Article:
John Russell (25 December 1821 – 24 December 1896) was an Irish-American industrialist active in the development of Ashland, Kentucky, and the founding of Russell, Kentucky, which was named in his honor.
John Russell was born near Derry, Ireland, and immigrated to the United States with his family in 1830. His father, also named John Russell, was a farmer and settled in Tyler County, Virginia (now West Virginia). At 16, Russell left for Wheeling, where he clerked at a hardware store for five years.
In 1850, he moved to Kentucky to serve as bookkeeper for the Amanda Furnace in Greenup County for $400 a year. After two years, he was given a quarter interest in the concern and his salary increased to $1000 a year. Upon the 1855 death of the senior partner, Archibald Paull of Wheeling, he bought an eighth interest in the Belle Fonta Furnace and formed a partnership with its owners, Thomas and Hugh Means. As president of the Means and Russell Iron Company, he purchased the land of the former Amanda Furnace and, in 1869, platted out a new city named "Riverview" along the expected route of a new C&O Railroad spur between Huntington, West Virginia, and Cincinnati, Ohio.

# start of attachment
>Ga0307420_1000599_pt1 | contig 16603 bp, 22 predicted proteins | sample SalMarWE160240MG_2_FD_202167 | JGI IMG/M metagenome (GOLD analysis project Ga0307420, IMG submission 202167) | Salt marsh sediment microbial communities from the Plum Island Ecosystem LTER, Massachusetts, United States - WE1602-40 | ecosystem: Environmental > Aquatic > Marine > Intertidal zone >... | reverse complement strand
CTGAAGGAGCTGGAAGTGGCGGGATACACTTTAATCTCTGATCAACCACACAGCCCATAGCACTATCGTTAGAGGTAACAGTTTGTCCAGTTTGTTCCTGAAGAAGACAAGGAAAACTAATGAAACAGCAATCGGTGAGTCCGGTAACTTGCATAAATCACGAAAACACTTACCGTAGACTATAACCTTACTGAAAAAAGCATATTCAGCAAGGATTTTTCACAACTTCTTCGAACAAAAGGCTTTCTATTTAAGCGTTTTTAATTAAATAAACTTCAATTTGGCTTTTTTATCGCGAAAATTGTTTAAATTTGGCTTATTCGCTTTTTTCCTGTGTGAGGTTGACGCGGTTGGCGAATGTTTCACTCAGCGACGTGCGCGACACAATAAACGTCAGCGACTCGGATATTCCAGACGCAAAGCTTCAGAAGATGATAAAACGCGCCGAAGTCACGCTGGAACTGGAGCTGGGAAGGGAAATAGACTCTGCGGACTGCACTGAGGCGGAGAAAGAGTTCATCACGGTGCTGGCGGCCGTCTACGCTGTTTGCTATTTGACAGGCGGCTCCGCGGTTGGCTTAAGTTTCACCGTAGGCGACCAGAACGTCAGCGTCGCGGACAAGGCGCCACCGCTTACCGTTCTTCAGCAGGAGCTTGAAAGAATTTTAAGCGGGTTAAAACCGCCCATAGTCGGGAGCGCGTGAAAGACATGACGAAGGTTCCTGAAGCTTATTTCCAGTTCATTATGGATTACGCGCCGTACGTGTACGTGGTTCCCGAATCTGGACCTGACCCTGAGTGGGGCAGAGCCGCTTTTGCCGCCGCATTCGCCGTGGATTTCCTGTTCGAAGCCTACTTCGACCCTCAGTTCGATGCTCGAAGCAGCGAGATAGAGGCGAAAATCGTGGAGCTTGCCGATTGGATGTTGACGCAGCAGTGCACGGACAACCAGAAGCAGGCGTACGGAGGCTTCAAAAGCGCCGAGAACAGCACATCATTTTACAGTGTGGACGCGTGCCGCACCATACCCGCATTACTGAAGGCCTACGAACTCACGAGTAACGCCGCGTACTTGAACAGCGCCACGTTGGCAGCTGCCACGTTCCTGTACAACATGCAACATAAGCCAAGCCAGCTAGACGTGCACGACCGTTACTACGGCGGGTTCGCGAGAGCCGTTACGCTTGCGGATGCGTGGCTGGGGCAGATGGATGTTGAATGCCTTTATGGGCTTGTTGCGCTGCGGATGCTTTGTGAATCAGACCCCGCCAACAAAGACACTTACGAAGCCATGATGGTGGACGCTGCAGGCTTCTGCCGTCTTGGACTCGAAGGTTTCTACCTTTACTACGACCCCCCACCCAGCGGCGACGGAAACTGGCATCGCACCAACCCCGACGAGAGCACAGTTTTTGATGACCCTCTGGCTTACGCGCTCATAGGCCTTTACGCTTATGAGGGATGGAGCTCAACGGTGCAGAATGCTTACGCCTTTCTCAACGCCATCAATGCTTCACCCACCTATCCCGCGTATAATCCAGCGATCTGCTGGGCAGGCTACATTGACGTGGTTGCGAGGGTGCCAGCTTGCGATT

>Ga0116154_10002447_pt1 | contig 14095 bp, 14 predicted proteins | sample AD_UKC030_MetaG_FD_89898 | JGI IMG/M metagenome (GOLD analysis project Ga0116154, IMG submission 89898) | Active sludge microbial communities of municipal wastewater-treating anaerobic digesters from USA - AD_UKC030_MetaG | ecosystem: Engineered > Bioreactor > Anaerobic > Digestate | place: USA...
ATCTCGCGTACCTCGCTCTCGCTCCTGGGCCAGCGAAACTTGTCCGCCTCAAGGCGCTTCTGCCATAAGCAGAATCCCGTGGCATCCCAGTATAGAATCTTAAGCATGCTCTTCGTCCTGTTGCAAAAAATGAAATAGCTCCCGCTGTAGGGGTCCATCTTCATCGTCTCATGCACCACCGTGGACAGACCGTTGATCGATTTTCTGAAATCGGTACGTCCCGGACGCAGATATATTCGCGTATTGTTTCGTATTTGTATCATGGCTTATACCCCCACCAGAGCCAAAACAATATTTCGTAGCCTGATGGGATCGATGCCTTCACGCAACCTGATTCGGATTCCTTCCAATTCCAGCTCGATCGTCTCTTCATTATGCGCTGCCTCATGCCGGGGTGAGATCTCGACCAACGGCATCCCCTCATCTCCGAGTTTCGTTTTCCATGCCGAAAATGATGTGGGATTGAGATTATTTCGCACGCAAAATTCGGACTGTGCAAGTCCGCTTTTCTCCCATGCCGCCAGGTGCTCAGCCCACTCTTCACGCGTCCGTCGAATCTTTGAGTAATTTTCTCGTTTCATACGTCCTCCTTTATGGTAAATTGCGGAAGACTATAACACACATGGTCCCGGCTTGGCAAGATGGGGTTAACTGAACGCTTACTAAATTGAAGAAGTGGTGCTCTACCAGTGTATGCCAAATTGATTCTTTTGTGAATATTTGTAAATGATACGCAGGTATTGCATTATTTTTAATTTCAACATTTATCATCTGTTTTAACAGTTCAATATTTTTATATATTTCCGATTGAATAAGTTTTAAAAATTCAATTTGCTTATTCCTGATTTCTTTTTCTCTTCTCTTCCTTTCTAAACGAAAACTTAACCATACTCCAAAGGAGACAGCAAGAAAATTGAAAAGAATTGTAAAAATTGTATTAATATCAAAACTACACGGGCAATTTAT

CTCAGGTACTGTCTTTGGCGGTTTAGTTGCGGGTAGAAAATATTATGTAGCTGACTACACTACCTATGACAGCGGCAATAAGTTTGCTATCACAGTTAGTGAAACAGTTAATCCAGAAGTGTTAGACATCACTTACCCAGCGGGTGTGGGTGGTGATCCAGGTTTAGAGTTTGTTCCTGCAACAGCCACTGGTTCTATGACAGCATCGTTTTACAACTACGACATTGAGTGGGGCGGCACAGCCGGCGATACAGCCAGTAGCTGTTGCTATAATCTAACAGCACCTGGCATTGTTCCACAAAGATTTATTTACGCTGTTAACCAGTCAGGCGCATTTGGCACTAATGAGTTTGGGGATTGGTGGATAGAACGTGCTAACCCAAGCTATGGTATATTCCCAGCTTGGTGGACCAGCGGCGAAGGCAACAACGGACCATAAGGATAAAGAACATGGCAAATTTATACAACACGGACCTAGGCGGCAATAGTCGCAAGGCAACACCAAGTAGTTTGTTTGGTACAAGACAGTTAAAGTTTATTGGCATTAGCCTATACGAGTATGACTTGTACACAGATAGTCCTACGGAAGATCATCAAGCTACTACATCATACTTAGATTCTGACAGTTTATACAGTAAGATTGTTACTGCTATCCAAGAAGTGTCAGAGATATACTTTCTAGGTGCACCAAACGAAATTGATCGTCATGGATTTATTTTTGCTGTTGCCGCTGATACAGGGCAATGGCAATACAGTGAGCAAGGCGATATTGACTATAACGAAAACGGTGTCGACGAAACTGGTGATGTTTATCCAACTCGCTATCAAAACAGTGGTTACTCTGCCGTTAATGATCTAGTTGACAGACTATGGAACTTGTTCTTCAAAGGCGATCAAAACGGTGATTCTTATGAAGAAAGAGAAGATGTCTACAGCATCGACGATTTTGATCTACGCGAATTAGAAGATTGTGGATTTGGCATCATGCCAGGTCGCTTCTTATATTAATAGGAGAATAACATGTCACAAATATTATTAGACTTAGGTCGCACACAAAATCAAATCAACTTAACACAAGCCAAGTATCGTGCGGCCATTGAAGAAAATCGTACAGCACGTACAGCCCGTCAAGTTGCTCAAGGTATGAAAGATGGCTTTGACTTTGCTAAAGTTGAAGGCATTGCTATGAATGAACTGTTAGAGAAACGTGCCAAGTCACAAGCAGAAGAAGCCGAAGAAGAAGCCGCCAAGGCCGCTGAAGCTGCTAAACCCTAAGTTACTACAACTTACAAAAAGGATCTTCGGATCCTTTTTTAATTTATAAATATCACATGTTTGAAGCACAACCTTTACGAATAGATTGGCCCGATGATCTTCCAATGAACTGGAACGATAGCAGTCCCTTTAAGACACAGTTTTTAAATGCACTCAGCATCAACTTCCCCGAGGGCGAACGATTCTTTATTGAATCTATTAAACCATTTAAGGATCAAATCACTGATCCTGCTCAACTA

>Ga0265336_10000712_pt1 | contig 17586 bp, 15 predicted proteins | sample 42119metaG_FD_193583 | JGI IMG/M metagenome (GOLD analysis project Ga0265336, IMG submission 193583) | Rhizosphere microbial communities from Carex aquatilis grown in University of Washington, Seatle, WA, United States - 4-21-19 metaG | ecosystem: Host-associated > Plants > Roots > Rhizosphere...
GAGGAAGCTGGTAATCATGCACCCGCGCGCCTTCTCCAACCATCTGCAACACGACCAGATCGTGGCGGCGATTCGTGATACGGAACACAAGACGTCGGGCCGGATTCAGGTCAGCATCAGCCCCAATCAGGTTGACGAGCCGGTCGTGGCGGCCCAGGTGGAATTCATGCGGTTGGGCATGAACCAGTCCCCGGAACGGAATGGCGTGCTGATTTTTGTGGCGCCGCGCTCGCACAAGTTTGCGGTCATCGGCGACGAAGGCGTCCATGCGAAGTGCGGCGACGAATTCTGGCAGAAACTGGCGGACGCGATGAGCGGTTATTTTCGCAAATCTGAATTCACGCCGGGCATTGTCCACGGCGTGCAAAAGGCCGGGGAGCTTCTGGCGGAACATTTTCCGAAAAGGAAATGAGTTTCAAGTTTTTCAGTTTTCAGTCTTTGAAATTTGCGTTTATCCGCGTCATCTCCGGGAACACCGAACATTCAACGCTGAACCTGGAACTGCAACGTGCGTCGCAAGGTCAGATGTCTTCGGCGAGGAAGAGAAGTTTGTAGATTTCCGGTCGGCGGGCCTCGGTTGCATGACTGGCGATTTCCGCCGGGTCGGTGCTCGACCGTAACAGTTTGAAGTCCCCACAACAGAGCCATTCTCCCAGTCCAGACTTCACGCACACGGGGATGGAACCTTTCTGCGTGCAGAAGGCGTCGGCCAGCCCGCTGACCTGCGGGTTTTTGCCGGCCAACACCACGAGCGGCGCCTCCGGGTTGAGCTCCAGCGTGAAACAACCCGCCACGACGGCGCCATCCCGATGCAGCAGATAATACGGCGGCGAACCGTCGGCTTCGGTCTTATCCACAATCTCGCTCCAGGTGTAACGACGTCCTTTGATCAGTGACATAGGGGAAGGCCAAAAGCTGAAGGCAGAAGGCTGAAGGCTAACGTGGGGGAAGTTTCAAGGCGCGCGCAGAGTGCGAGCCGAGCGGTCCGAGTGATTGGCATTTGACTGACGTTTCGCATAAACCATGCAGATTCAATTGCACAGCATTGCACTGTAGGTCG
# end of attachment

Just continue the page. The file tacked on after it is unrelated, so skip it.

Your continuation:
This town was renamed "Russell" in his honor in 1873. He subsequently served as president of the Catlettsburg National Bank, the Means & Russell Iron Co. in Russell, the St. Clair Coke Works (in Fayette County, West Virginia), and the Norton Iron Works in Ashland.
John Russell married Anna Mead in 1856 and sired five children: Mollie, Helen Virginia, John III, Emma Clancy, and Charles.